Like many people my age (around 21), Harry Potter is a cornerstone of my childhood. I distinctly remember my second grade teacher reading us chapters of the first book during out story time, and the arduous gaps J.K. Rowling forced me to endure as I waited for the next installment to be published. I also remember being confused and outraged (or as outraged as my 12 year old self could be) when I heard that some schools were banning the series because conservative Christian groups in New Mexico were opposed to the witchcraft presented in the books. All my friends were reading books for once, an activity that usually only I seemed to enjoy. Harry Potter got kids interested in reading, and adults were always complaining that kids would rather watch TV and movies or play video games, so I didn’t understand why some people were trying to take Harry Potter away.
To this day, I maintain my belief that cultural conservatives that tried to ban Harry Potter were over-reacting. It’s interesting however, to put them into context in relation to culture, as Henry Jenkins does in his book Convergent Culture: Where Old Media and New Media Collide. In brief, Jenkins’ book examines how convergence, “the flow of content across multiple media platforms, the cooperation between multiple media industries and the migratory behavior of media audiences” (2) has lead to, or is in the process of a cultural shift. In one specific chapter, he focuses on the “Potter wars,” a struggle between many groups looking to “claim a share in how we educate the young since shaping childhood is often seen as a way of shaping the future of our culture” (171). For the cultural conservatives, Harry Potter posed the threat of turning young readers away from the Christian teachings, engaging in cult activity and increasing their inability to see the lines between reality and fantasy. Harry Potter only added to the already present deterioration of “Christian influence in American culture” (194).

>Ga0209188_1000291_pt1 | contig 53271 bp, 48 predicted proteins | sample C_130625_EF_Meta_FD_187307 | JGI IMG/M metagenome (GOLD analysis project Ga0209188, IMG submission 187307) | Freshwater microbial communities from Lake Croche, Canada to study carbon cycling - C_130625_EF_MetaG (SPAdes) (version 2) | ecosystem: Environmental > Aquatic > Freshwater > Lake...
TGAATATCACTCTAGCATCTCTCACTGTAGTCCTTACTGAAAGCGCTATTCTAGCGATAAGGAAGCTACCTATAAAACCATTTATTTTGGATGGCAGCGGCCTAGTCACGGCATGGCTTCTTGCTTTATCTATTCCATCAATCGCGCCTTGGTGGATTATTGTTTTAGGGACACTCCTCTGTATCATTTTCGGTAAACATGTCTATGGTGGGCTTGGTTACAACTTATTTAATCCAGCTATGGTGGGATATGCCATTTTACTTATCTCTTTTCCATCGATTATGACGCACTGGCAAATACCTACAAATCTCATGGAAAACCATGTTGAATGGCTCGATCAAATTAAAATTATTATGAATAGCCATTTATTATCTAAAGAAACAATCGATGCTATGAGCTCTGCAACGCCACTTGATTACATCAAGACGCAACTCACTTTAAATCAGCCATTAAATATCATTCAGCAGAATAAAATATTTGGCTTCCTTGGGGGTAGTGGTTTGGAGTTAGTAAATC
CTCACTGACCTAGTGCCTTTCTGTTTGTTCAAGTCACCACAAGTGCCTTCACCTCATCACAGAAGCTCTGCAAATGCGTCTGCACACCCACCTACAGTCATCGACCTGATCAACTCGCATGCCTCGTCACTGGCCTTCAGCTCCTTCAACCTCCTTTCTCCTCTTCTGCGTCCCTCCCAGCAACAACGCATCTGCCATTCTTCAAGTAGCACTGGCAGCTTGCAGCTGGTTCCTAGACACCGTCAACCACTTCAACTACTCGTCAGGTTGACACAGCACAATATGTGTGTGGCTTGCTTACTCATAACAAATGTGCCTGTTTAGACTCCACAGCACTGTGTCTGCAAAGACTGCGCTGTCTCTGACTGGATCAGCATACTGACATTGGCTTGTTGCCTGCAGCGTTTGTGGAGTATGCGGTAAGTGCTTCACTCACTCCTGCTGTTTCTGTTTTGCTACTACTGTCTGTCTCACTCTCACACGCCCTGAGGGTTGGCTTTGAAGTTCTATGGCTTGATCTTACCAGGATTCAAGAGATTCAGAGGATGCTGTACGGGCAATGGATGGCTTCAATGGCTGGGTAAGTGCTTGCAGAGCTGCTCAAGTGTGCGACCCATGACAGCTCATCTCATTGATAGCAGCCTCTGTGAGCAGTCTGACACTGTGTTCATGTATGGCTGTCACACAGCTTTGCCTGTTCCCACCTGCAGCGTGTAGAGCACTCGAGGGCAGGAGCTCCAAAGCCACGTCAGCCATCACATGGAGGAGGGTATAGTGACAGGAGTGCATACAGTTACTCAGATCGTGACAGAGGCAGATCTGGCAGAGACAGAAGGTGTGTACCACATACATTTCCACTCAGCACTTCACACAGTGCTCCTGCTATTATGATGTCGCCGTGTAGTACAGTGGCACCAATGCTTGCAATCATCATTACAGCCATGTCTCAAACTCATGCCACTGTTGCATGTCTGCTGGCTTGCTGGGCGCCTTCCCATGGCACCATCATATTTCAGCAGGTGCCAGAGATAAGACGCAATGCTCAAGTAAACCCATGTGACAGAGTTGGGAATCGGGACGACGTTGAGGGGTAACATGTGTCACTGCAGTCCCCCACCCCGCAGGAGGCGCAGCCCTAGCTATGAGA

Although some might view the conservatives as simply religious zealots, they are right to be aware that culture is changing and that its impact on the youth will chart how culture is shaped from here on out. It is undeniable that the cultural shift we are experiencing now is impacting the future and that today’s youth will be the forerunners in shaping what happens next. As Jenkins shows in his examples, the multiple media platforms, and the access many children have to them, if only at their school library, empowers children and young adults unlike previous generations. Convergence changes the way they learn, interact with each other, and express their ideas, all which contribute to the cultivation of culture. As with the case of Heather Lawver, who started a fan based website “The Daily Prophet” and organized a movement against Warner Bros when they threatened other fan based websites, children have the capability to create a voice and presence like never before. Convergence invites an active participant, and children are no exception.
Jenkins, Henry. “Why Heather Can Write: Media Literacy and the Harry Potter Wars.” Convergent Culture. New York
City: NYU Press, 2006.169-205. Print.